MAGGIE LAKE: Hi, everyone. Welcome to the Daily Briefing. It's Monday, May 16th, 2022. I'm Maggie Lake, and here with me today is Eric Johnston, head of Equity Derivatives and Cross Asset for Cantor Fitzgerald. Hi, Eric.
ERIC JOHNSTON: How are you, Maggie?
MAGGIE LAKE: I'm doing well. Thanks for being with us.
ERIC JOHNSTON: Thanks for having me. I'm very excited.
MAGGIE LAKE: Yeah, it's such a good time. Welcome to Real Vision, there's a ton of stuff going on to talk about, didn't really look like it on the surface today. It was a weird churning day, we saw equities in the US tried to rally. But once again, weakness into the close. It looks like the Dow, as we're settling here, looks like the Dow was going to try to hang on to some gains just barely.
But we did see the S&P down a little more than a third and the NASDAQ down another 1.2%, really closing on the lows of the session. We had oil, gold up, the 10Y yielding 2.8% When you see this kind of day, especially coming off the huge volatility we've seen lately, what do you make of this market action?
ERIC JOHNSTON: Overall, I would say that the conviction that's in the market is extraordinarily low, I'm not sure that I've ever seen it lower in my career, and you combine that with liquidity right now is extraordinarily poor. And that's beyond equities. That's really across all asset classes, including the rates market where you're seeing a lot of volatility.
You also have this dynamic in the market where dealers are short gamma, which is-- and we think it's a pretty significant amount, probably in the $10 billion to $15 billion range, which essentially means that as the market rallies, they're going to be buying, and as the market sells off, they're going to need to sell. And that's exacerbating all the moves.
What was interesting about today's action is that it looks like the stagflation trade was being put on today. You saw oil was strong. Within equities, you had energy and materials performing well, in concert with consumer staples, healthcare, utilities, so essentially, buying defensives, buying those sectors that do well with inflation, and then everything else, whether it be cyclicals or growth names coming under pressure. But really, it's interesting, by the day and really by the minute, the narrative and the trading changes so quickly, and it's because conviction right now is so extraordinarily low.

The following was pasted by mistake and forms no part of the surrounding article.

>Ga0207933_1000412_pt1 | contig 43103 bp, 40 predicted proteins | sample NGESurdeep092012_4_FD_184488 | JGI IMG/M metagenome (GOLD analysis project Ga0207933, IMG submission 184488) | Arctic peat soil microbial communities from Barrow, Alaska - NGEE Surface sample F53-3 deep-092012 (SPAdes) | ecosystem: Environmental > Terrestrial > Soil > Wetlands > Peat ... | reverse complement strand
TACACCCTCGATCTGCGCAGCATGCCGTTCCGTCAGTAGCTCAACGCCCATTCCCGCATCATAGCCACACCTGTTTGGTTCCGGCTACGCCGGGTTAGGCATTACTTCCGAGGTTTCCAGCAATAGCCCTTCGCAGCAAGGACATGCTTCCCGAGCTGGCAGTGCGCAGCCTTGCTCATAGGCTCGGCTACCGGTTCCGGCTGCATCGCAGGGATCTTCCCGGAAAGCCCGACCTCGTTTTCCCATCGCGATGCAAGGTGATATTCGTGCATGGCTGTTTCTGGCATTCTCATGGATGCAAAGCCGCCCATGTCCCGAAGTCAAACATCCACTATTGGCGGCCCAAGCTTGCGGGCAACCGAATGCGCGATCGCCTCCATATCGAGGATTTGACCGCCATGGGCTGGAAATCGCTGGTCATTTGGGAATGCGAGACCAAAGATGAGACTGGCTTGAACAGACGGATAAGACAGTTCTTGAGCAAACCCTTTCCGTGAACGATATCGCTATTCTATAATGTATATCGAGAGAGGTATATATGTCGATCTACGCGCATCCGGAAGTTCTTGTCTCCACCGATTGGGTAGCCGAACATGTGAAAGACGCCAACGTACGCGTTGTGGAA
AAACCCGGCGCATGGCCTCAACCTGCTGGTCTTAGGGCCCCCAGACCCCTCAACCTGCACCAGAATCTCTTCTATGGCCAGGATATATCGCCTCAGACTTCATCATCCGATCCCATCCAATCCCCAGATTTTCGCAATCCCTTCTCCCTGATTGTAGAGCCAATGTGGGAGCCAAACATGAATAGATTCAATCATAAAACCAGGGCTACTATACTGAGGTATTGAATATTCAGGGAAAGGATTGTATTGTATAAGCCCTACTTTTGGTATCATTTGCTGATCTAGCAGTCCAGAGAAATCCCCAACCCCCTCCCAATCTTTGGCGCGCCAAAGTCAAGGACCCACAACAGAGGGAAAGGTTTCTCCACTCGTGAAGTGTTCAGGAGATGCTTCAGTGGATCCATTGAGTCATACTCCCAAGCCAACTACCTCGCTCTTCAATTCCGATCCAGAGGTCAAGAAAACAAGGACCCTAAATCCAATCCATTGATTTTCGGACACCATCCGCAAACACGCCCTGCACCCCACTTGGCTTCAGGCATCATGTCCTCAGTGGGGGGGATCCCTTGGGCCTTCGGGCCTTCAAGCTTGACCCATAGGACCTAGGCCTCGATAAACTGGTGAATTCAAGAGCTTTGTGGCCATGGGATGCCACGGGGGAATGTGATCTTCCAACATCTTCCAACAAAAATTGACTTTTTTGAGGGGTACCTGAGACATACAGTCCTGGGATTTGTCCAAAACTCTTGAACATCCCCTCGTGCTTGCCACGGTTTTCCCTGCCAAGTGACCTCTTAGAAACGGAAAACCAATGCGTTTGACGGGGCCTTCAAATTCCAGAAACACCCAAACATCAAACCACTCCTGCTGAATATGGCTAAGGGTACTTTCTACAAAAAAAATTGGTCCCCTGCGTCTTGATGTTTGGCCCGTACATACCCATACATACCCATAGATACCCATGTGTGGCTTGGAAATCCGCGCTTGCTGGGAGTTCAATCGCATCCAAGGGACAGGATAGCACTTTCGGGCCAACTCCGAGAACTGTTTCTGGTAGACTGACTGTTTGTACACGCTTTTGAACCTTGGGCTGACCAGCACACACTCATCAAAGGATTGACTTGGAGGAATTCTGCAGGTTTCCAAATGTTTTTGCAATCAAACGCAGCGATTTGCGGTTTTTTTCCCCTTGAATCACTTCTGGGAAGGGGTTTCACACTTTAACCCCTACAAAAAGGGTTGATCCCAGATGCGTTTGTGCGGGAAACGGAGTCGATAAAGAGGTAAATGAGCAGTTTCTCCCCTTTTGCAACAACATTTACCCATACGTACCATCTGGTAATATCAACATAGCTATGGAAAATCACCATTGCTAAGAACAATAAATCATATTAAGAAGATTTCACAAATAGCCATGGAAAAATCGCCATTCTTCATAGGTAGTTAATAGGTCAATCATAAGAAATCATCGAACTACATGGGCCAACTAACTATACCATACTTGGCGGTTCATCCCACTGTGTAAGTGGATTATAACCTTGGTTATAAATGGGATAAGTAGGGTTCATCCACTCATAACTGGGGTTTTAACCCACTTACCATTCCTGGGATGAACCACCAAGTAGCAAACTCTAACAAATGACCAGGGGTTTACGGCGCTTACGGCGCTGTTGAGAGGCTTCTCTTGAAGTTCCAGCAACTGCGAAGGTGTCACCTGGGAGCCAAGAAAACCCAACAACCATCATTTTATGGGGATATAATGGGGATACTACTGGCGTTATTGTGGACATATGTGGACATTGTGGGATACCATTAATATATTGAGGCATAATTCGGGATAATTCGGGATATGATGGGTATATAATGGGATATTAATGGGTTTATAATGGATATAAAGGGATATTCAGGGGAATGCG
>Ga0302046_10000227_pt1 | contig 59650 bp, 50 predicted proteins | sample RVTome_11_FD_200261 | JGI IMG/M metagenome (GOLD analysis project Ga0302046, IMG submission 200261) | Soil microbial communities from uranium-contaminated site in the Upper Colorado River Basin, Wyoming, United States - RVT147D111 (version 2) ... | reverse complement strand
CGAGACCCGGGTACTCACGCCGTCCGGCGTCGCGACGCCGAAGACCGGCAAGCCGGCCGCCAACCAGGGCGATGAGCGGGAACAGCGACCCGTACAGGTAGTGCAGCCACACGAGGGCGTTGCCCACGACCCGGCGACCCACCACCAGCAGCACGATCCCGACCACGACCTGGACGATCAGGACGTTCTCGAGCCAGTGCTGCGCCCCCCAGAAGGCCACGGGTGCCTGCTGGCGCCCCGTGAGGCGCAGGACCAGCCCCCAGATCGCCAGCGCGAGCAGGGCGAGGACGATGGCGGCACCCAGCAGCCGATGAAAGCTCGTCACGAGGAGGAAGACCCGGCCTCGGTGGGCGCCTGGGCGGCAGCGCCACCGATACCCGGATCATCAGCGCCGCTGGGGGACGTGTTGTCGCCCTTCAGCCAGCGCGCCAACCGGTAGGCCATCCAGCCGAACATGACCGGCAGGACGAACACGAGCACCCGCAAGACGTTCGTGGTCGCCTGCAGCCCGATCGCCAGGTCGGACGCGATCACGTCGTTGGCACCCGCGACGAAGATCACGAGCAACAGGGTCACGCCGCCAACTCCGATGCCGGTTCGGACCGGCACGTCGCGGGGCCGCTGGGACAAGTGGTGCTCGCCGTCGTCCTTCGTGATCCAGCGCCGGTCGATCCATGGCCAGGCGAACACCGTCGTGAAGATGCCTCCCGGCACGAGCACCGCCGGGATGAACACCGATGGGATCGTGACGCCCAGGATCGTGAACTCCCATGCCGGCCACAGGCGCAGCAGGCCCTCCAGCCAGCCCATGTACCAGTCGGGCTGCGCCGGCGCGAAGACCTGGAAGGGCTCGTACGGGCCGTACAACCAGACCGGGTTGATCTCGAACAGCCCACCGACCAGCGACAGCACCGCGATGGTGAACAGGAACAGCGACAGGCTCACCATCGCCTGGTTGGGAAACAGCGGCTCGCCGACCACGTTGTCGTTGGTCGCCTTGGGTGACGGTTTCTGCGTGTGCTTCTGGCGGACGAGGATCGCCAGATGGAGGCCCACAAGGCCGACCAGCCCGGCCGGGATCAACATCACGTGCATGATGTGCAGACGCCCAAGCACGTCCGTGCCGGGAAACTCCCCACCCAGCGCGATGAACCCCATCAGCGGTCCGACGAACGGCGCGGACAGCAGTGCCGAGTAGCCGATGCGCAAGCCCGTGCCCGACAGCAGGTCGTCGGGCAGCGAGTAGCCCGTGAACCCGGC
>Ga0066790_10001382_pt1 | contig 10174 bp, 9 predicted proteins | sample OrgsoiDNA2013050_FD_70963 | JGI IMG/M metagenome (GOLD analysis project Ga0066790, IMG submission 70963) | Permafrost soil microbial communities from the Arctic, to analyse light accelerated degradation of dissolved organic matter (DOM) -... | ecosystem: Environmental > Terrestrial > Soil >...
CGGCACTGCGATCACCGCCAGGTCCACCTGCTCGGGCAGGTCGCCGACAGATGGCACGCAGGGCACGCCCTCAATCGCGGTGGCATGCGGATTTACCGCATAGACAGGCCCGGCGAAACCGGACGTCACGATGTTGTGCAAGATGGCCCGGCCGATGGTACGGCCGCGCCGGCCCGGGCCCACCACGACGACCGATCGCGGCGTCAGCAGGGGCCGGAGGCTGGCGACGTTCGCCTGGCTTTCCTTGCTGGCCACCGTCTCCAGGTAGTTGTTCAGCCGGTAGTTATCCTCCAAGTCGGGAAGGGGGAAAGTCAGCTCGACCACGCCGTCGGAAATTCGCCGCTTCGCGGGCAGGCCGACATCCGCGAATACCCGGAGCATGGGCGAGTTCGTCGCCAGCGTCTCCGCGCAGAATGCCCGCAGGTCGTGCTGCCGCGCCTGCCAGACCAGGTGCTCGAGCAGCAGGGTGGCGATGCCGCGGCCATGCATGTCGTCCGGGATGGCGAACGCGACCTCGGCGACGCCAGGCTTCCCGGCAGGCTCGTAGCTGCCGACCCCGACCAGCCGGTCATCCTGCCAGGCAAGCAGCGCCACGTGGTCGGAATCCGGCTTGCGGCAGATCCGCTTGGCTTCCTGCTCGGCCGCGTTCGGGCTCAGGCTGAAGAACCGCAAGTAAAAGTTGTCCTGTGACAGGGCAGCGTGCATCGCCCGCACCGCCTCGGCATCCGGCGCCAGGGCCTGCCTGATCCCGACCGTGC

MAGGIE LAKE: Yeah, I'm glad you said that, because it does feel that way. And it explains why we're seeing these what feels like outsized moves if the market conditions are as you described. Because sometimes when you see that, you think, oh, everybody thinks a certain way. That's not the case at all. It just sounds like it's the dynamic of the market. Do you feel like that stagflation play is the right one to be in right now? Does that seem like the right thing given the economic outlook we're seeing?
ERIC JOHNSTON: I think, generally, yes, however, I think the inflation outlook is actually going in the right direction. There are a number of signs out there that tell me that the direction of inflation is going to be heading south for the next four or five, six months. And it's happening for a few different reasons.
The first one is, if you look at wage growth, if you look at the last payroll report, if you look at the three-month annualized number for hourly earnings, they've been accelerating at about 3.5% on an annualized basis. And if you rewind six months, that number was about 6.5%. That's getting incrementally better.
If you look at what is going on with net worth, last year, in 2020-2021, we had some of the largest net worth increases that we've seen in a very long time between housing, bonds, and stocks all going in the same direction. That's now reversing course. And that's also going to have a helpful effect on inflation.
And then of course, you have the base effect, where you look at last year, inflation really started to surge back in April, so the compares every month get harder and harder. Yes, I think generally we're in that paradigm of I do think growth is going to continue to slow, inflation is going to be there.
But I think very importantly, as we speak, the inflation picture is getting better and you're actually seeing that in inflation breakevens where if you look at five-year inflation breakevens they peaked around 3.75% about three or four months ago. They're now around 3%. It's a pretty sharp move lower in breakevens. The rates market is clearly seeing this. And I think that's going to be an important positive narrative in the coming weeks and months.
MAGGIE LAKE: I'm interested because I think that we do seem to be getting some consensus around the idea that we may have seen peak inflation. But the concern is, how elevated does it stay? And then what does that mean for the Fed? Let's get some questions right in. I love it, send them on in and we'll try to weave them into the conversation.
Paul in The Exchange asking, do you believe the Fed's future rate increases will happen? Or are they going to put the brakes on before they go through all the projected increases? If inflation stays elevated, doesn't that box them in? Even if it's peak, if it's still really high, don't they have to stay the course? How do you see that playing out?
ERIC JOHNSTON: I think for the next two meetings, 50 bps and 50 bps I think is in the cards no matter what happens, but I think that right now, we are at peak hawkishness. And when you look at what's priced in the rates market, it has the Fed funds rate going to about 3% by May of 2023, May of next year. And I actually think that's a little bit too aggressive.
I think actually, one of the best trades out there right now is being long Fed fund futures. Because I think that ultimately, what we're going to see over the next six months is that inflation is going to come down, growth is going to weaken, I think equities will be over the next six to seven months going to be under further pressure.